Thus far, 11 suspected cases of haemorrhagic fever have been recorded, including two laboratory-confirmed Ebola cases, the Democratic Republic of Congo’s health ministry said in a statement. There are several types of haemorrhagic fever besides Ebola, meaning not all suspected cases are that specific virus.
Three health professionals are among those suspected to be infected, officials said.
Medical teams from the government, the World Health Organization (WHO) and Doctors Without Borders, a frontline medical charity, traveled Tuesday to the area of the latest outbreak to investigate and assist with containment.
This is the ninth cycle of Ebola recorded in the DRC. The disease was discovered in 1976 and named after the eponymous Ebola River that cuts across the north of the country.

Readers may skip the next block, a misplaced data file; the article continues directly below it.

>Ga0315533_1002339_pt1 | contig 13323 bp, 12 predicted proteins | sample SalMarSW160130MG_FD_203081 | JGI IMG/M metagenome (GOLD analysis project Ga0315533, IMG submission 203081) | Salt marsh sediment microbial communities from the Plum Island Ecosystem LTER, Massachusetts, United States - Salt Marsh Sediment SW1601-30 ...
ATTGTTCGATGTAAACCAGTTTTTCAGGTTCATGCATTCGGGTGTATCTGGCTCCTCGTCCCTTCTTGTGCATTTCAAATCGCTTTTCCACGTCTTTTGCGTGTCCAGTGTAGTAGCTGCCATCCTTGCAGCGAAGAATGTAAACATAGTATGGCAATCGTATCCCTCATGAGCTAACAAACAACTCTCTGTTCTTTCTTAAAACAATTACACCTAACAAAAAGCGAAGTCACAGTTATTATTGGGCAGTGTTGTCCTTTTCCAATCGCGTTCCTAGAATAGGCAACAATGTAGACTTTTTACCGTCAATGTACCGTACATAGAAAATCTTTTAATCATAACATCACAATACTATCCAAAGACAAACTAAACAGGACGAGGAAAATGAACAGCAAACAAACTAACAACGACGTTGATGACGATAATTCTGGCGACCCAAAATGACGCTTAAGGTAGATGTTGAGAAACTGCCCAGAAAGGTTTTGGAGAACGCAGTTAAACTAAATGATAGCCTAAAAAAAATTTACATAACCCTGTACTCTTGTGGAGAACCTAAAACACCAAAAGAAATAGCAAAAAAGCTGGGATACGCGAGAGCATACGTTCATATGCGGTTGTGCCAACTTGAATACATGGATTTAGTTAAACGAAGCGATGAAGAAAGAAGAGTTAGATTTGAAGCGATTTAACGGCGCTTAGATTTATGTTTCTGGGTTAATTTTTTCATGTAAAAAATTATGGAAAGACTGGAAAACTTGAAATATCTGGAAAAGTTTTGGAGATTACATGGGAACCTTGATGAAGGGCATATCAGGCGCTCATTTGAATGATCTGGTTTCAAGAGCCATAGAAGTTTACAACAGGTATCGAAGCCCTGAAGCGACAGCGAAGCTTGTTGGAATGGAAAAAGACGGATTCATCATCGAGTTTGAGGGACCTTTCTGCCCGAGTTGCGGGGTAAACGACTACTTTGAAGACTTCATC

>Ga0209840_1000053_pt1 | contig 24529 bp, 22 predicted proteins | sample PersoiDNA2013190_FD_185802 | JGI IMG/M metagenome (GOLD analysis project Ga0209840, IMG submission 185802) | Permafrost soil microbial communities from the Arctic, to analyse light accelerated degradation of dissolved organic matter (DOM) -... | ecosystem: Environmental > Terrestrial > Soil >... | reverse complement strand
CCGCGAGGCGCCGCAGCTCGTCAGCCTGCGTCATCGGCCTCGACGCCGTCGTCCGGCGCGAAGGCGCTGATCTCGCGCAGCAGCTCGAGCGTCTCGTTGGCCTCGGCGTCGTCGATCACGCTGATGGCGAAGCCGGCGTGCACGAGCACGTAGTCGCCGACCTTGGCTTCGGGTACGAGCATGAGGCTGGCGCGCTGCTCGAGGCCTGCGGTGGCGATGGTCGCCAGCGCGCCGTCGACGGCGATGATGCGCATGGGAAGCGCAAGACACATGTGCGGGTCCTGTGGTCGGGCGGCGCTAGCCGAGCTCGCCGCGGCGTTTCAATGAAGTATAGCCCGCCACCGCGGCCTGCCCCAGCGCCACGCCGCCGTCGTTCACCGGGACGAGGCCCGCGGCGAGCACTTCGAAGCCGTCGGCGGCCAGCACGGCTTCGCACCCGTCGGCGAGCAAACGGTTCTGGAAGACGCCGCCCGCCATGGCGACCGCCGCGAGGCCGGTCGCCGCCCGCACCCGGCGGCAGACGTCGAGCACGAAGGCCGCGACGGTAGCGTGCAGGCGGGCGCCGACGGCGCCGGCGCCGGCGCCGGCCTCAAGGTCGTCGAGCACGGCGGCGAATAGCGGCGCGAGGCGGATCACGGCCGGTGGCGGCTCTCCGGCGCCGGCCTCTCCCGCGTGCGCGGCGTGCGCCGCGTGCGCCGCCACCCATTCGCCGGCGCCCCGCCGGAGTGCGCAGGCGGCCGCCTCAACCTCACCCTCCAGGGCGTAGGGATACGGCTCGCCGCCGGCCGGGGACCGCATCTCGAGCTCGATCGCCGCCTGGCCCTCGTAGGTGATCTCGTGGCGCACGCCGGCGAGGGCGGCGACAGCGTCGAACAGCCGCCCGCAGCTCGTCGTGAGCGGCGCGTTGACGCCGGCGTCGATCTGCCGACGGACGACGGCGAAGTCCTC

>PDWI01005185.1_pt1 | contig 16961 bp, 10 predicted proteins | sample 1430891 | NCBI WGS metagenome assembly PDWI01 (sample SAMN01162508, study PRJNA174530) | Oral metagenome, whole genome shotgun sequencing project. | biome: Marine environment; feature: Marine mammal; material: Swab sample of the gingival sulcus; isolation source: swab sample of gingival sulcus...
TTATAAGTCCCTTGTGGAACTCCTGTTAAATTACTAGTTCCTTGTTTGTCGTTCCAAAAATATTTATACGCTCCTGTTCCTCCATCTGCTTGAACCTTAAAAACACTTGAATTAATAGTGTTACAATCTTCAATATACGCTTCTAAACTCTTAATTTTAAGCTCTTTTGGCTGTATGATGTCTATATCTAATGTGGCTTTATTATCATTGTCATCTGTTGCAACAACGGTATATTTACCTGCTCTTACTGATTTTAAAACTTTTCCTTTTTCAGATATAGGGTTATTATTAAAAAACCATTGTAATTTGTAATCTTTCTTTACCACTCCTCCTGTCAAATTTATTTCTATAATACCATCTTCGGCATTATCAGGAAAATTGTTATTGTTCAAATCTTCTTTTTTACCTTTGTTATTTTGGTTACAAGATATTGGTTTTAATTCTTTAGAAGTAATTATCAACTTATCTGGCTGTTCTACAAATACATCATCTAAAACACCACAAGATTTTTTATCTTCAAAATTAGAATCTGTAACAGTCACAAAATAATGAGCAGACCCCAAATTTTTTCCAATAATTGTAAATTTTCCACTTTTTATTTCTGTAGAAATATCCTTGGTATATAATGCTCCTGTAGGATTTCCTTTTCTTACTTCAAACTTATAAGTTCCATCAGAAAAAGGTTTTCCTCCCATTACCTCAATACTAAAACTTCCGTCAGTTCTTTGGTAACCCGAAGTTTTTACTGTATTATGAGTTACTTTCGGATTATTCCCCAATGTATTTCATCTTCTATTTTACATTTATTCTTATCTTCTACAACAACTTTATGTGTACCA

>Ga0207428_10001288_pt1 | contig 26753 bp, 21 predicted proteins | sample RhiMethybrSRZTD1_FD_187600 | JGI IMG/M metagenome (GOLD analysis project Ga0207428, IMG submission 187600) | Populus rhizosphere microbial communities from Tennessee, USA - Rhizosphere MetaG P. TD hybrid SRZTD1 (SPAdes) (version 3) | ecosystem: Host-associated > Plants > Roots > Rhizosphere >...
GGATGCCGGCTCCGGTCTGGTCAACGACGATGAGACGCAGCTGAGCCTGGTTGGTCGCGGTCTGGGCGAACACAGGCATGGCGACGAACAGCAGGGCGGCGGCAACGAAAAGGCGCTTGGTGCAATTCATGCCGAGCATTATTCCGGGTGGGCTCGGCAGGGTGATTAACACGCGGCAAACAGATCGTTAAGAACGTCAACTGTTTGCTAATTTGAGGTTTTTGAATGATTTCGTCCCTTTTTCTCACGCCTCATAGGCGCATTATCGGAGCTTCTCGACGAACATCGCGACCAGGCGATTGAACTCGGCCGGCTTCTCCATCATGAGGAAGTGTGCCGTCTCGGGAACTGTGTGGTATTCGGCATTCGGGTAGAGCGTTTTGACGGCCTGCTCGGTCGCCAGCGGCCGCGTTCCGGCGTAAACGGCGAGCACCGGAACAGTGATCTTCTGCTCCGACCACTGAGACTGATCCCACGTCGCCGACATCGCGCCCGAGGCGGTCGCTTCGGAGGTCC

The disease is believed to be spread by bats, who can incubate the virus without being affected by it. The bats can then infect other animals living in the same trees, such as monkeys.
The aggressive Ebola epidemic, which triggered international alerts between 2013 and 2016, was the most widespread outbreak of the virus, killing more than 11,300 people and infecting nearly 30,000 others. The virus spread across the West African coast through Guinea, Sierra Leone and Liberia.
Small outbreaks caused by passenger travel out of the contaminated areas, including a humanitarian worker being evacuated back home, were recorded in the U.S., U.K., Sardinia and Senegal.
ABC News' Julia Macfarlane contributed to this report.